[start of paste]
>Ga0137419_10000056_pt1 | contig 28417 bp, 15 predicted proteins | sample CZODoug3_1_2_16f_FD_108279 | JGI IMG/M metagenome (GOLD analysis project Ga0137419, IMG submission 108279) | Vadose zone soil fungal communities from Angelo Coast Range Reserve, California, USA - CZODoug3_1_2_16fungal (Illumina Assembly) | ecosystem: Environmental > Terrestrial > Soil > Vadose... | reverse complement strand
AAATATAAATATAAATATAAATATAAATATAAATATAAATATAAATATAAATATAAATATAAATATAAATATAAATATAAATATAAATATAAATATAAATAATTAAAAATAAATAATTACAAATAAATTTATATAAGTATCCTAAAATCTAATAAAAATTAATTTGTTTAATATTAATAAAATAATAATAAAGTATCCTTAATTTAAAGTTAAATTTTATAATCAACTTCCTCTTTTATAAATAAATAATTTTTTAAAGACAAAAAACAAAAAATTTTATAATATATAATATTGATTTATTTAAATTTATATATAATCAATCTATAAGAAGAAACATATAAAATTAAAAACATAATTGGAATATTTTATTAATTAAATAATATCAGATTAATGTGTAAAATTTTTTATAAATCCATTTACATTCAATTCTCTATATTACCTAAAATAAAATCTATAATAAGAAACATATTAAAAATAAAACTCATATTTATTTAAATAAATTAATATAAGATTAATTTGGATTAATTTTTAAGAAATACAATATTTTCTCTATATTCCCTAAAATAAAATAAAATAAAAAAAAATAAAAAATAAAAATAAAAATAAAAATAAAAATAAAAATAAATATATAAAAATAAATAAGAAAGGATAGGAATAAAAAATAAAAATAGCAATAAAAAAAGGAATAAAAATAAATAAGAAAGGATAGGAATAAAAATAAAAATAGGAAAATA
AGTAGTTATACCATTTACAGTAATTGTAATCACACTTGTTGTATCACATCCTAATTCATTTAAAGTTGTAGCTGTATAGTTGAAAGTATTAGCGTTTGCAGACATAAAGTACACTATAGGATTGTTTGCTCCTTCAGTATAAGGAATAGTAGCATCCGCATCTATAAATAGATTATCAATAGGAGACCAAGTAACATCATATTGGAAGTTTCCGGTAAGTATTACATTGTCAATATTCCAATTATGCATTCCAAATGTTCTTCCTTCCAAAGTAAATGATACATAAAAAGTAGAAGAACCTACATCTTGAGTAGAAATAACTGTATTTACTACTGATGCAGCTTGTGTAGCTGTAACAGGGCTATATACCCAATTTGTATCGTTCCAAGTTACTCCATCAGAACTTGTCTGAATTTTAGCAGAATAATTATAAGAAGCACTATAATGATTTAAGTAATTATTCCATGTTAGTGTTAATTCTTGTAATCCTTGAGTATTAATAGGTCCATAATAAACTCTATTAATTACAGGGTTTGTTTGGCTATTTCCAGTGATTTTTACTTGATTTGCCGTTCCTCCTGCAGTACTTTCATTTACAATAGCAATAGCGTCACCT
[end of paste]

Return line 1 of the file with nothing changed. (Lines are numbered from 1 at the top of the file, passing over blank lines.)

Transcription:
>Ga0137419_10000056_pt1 | contig 28417 bp, 15 predicted proteins | sample CZODoug3_1_2_16f_FD_108279 | JGI IMG/M metagenome (GOLD analysis project Ga0137419, IMG submission 108279) | Vadose zone soil fungal communities from Angelo Coast Range Reserve, California, USA - CZODoug3_1_2_16fungal (Illumina Assembly) | ecosystem: Environmental > Terrestrial > Soil > Vadose... | reverse complement strand